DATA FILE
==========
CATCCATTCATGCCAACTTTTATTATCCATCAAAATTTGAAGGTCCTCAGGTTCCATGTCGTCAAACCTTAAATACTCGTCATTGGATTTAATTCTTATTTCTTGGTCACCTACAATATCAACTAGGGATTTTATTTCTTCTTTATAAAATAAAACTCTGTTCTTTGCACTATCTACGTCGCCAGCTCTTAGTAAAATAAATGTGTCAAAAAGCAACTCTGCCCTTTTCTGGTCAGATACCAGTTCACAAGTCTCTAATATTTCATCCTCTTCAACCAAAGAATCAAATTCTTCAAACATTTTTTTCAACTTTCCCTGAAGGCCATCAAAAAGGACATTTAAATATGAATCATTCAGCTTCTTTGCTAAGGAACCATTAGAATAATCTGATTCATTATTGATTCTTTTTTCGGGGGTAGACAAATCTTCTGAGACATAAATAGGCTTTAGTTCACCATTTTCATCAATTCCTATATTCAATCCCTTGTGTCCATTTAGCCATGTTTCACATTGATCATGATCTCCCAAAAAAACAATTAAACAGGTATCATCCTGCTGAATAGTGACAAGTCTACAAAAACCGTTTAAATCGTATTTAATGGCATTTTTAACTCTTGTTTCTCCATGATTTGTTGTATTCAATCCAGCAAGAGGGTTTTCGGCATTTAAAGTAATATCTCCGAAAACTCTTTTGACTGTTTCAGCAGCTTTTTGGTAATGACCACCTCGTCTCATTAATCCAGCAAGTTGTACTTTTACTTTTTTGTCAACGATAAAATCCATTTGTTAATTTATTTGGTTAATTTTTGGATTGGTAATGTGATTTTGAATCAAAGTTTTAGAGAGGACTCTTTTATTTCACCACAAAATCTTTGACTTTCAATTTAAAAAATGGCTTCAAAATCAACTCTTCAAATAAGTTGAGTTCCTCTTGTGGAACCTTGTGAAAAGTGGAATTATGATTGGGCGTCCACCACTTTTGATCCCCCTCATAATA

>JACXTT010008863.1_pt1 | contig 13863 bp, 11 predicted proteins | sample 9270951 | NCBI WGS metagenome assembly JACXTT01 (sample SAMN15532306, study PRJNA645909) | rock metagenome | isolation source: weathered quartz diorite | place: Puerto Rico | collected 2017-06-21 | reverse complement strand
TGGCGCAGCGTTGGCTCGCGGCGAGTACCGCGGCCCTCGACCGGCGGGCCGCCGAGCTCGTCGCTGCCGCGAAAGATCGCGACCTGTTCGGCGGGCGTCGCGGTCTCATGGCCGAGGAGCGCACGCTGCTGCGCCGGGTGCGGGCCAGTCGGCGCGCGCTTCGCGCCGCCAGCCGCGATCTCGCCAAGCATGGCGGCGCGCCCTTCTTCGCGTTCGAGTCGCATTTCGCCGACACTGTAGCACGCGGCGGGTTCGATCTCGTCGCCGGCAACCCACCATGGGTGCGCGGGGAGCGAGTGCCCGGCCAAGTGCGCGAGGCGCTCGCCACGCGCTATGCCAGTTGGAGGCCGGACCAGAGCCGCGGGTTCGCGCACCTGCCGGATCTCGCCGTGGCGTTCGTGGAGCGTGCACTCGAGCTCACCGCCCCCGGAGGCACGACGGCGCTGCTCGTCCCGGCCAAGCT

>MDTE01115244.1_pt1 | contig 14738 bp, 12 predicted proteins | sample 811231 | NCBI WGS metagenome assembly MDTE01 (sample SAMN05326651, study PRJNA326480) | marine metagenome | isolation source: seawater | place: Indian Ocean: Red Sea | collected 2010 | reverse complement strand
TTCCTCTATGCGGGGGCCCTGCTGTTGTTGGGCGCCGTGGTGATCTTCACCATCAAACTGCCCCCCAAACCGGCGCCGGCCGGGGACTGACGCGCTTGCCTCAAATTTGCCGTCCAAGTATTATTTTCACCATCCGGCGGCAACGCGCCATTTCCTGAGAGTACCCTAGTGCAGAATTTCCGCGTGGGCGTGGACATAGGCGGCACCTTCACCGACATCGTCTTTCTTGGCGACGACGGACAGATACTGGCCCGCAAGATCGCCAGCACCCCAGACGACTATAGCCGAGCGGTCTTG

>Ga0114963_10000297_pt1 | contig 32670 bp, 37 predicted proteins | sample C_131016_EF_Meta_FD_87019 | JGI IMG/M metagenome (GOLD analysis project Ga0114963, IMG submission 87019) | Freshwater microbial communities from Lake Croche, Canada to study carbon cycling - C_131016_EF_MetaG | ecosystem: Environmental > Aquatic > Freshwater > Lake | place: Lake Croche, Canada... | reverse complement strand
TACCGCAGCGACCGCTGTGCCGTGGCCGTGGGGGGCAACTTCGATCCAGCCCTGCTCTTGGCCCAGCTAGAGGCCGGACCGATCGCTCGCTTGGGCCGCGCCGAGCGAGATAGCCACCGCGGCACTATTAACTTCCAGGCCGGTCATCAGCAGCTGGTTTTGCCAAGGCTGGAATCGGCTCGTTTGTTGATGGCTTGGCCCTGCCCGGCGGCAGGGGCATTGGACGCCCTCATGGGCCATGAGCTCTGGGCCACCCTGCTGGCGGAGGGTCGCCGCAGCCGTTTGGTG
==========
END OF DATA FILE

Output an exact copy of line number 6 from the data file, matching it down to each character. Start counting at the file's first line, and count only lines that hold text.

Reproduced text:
>Ga0114963_10000297_pt1 | contig 32670 bp, 37 predicted proteins | sample C_131016_EF_Meta_FD_87019 | JGI IMG/M metagenome (GOLD analysis project Ga0114963, IMG submission 87019) | Freshwater microbial communities from Lake Croche, Canada to study carbon cycling - C_131016_EF_MetaG | ecosystem: Environmental > Aquatic > Freshwater > Lake | place: Lake Croche, Canada... | reverse complement strand